I like doing things with a bit of danger involved. Along with my penchant for climbing there are several things on my 101 in 1001 list that a lot of people, on hearing I want to do them, say “Why would you want to do that??”. The bull run in Pamplona is probably the biggest example of this confused disbelief. My usual answer is “Why not?” but if I’m honest I don’t really know why I want to do these things, other than the vaguely unsatisfactory answer that I want to be able to say I’ve done them, to have a story to tell. Shark diving is the latest one that’s been put in my head, and if there’s a possibility the shark will attack the cage, even better.
But it doesn’t even have to be dangerous, just something with a consequence. I like pushing my luck, taking risks, whether it be an outrageous bluff in a game of poker or seeing if I can get home before the petrol runs out. I’m interested to see how I handle things if it all goes wrong. How do you really know where your limits are unless you go beyond them? “Here would be a good place to stop doing this, but I wonder how much further I can go before I really have to stop?”. How far across that log can I get before I end up in the water? How much further up this tree can I get? What part of the house can I get to and be back in the kitchen in time to stop the washing up overflowing?
I’ve been called an adrenaline junkie but I’m not sure that’s right, not in the sense it was meant. It’s not like I go base jumping every week or anything (although I’d love to give it a go) but I do enjoy the anticipation of getting ready to do something stupid. I love the nerves and and the excitment of something like sitting in the basket on a crane going up for a bungee jump but I get the same sort of buzz from driving past the last services for 40 miles when the petrol warning light is on, albeit on a smaller scale. Of course every now and then it does go wrong and I’ve found myself walking back towards those services through the undergrowth and fields alongside the motorway with a petrol can in one hand, some humble pie in the other and a wry grin. Don’t get me wrong, I love the adrenaline rush of doing a bungee jump or getting to the top of a tough climb but I savour the build up as well, and you can get that build up from little things as well as big things. Even acting can be an adrenaline rush, going out on stage in front of a large group of people knowing that, despite all the time you’ve spent learning your lines and moves there is still the same possiblility that your mind will go blank and you’re stuck. Coming offstage without that happening is a buzz but sitting backstage waiting to go on is almost as good.
For the really dangerous things, the bungee jumping, sky-diving, bull running, climbing, etc I think a big part of it is the fact that I’m doing something that could kill me. Of course I take every precaution against that possibility, I’m not reckless and I certainly have no interest in relinquishing my breathing privileges just yet, but I think a big part of the rush of doing this stuff is a primal “I’M STILL ALIVE!!” feeling. It’s a caveman thing, poking the sabre tooth tiger with a stick and getting away with it so you can poke him again another day. There’s always the chance that the tiger will catch you, that a rock will come away under your hand, the parachute won’t open, but if all goes well and you survive it’s a heady mix of endorphins and relief and it is addictive, as well as the feeling of invincibility that comes with it. The fact that you’ve got away with it once makes you think you can get away with it again, so you try again. And again. And again until it goes wrong or you get bored. The downside to getting bored is it means you go and find a bigger tiger to poke, it’s a bit of a vicious circle.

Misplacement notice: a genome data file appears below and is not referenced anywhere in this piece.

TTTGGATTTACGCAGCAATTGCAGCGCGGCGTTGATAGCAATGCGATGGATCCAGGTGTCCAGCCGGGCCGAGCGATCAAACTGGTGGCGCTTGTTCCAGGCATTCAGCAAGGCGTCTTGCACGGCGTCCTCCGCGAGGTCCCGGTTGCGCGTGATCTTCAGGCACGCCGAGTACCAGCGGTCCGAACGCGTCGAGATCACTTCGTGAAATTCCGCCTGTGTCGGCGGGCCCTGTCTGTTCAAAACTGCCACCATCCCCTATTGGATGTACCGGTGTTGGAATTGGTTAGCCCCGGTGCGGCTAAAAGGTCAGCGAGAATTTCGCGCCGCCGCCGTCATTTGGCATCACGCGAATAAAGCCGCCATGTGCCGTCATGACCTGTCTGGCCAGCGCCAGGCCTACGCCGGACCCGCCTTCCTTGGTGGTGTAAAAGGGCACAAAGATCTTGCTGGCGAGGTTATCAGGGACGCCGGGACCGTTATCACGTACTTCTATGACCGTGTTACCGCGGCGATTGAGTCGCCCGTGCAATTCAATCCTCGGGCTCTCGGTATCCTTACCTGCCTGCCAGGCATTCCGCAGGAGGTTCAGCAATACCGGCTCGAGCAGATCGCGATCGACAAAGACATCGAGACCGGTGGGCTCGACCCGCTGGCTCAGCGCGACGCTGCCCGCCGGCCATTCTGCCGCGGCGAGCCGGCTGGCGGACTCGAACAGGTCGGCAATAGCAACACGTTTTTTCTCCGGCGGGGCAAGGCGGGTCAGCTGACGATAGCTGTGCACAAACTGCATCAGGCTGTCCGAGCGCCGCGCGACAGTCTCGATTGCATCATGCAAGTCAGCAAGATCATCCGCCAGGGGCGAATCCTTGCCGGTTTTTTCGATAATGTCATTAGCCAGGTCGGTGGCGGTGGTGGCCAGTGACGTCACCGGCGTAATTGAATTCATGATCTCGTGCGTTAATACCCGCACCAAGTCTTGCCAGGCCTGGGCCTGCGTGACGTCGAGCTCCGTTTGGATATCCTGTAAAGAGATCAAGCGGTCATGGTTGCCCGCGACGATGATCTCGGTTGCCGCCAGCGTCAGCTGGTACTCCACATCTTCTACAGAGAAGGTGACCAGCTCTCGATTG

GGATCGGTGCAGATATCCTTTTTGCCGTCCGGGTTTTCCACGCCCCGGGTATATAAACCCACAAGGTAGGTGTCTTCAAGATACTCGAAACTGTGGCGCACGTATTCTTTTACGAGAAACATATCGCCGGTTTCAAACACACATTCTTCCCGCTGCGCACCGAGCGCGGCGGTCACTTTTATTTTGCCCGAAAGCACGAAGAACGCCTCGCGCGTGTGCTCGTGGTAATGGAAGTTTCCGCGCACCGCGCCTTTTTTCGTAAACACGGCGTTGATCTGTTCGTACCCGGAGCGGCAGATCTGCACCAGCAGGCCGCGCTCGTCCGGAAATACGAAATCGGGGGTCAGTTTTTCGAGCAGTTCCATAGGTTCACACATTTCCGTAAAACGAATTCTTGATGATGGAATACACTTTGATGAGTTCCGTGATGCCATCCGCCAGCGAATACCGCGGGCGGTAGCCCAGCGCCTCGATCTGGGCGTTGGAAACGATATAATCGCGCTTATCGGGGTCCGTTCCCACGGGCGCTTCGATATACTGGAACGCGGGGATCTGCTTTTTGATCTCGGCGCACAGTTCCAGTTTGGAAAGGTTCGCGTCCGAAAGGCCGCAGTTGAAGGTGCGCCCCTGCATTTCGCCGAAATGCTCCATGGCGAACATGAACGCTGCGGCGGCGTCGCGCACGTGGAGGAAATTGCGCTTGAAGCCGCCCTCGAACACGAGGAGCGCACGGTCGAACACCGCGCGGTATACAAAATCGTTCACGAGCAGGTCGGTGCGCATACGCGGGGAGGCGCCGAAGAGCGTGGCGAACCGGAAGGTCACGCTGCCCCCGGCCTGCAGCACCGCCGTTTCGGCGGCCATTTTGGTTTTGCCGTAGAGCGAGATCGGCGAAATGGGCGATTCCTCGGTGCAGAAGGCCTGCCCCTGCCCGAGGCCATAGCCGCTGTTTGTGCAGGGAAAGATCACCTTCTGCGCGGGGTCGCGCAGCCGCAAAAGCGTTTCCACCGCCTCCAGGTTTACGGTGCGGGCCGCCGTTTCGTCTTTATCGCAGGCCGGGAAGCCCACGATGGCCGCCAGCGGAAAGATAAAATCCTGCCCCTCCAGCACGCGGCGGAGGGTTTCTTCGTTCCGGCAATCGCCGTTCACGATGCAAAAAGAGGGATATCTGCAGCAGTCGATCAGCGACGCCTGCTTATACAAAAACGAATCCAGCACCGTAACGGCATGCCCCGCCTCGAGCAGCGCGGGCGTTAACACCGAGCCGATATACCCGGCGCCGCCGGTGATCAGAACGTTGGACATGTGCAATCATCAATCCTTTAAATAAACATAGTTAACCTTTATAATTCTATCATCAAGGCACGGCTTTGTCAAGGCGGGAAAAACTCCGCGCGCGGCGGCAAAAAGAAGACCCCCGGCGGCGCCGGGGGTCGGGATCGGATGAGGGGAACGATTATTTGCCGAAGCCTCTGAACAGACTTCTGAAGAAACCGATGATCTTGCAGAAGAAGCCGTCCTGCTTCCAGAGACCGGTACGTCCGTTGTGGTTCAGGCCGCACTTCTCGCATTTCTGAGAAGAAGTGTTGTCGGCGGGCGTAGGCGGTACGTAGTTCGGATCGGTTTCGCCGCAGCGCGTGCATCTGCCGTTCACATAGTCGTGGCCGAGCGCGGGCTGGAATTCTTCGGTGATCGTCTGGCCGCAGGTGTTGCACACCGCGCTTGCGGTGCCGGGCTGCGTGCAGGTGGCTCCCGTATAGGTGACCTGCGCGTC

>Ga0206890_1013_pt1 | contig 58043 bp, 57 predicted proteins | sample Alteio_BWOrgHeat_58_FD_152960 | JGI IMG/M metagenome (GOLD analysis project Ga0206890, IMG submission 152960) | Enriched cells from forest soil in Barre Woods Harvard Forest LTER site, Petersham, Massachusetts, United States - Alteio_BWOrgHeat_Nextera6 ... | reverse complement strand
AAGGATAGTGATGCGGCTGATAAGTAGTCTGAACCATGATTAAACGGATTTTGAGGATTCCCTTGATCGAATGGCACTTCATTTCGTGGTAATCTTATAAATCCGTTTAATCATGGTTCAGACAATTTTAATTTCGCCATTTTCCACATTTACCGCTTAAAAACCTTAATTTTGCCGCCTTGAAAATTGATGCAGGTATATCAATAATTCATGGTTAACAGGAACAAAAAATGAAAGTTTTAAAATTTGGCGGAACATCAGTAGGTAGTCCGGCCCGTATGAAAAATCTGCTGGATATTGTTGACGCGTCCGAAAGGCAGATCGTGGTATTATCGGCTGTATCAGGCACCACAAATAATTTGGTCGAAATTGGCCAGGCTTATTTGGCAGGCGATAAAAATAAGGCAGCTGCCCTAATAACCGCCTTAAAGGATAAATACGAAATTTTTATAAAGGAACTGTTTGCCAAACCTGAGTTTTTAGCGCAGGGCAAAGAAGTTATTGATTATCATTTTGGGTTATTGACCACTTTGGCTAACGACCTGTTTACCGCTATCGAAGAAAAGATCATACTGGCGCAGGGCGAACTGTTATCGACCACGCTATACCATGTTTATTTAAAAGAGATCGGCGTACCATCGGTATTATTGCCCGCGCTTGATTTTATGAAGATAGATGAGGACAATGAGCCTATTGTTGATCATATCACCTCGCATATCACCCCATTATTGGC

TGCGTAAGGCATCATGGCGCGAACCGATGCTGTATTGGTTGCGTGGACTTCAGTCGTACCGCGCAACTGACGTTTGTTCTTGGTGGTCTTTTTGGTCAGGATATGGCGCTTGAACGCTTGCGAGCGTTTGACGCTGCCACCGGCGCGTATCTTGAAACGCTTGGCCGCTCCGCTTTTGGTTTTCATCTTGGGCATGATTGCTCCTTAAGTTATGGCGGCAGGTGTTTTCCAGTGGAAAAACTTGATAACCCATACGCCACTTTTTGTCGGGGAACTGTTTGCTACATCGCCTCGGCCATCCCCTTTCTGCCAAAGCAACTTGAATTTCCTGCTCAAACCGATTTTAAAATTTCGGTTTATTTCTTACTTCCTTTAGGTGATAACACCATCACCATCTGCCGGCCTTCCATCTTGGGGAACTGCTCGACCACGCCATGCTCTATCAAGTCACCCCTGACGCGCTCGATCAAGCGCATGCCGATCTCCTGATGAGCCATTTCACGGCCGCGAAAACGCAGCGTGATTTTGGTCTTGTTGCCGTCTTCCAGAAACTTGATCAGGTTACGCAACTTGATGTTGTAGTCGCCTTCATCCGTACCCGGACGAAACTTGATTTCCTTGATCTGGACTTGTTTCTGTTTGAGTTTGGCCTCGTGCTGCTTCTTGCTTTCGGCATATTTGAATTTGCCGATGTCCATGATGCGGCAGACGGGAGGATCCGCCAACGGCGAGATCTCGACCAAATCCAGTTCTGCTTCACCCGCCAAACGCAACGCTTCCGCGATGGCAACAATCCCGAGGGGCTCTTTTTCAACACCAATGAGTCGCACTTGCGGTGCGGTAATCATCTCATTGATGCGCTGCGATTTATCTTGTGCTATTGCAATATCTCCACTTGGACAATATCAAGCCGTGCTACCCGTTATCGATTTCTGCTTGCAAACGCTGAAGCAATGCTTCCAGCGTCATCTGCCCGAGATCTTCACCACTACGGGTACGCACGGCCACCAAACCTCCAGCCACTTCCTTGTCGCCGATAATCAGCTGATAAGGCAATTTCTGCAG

It’s the being bored part that makes me play stupid games with my petrol gauge and the other, less dangerous risks I take. I hate being bored. HATE it. I feel like I’m wasting time if I’m bored so when there’s no other entertainment to be had (such as on a long drive) I have to come up with this sort of thing to stop myself chewing on the steering wheel. I also have a lot of curiousity, “I wonder what would happen if…” is a common start to all this stuff for me. The small, harmless risks keep me from doing the really stupid stuff more often as well. If I may flog the petrol example to death, if I get home with only fumes in the tank I can spend a few days feeling smug and invincible and I’m less tempted to see if I can dash across the road before that bus gets to me. Think of them as adrenaline patches, a bit like nicotine patches but with a better kick.
Maybe I am a junkie after all.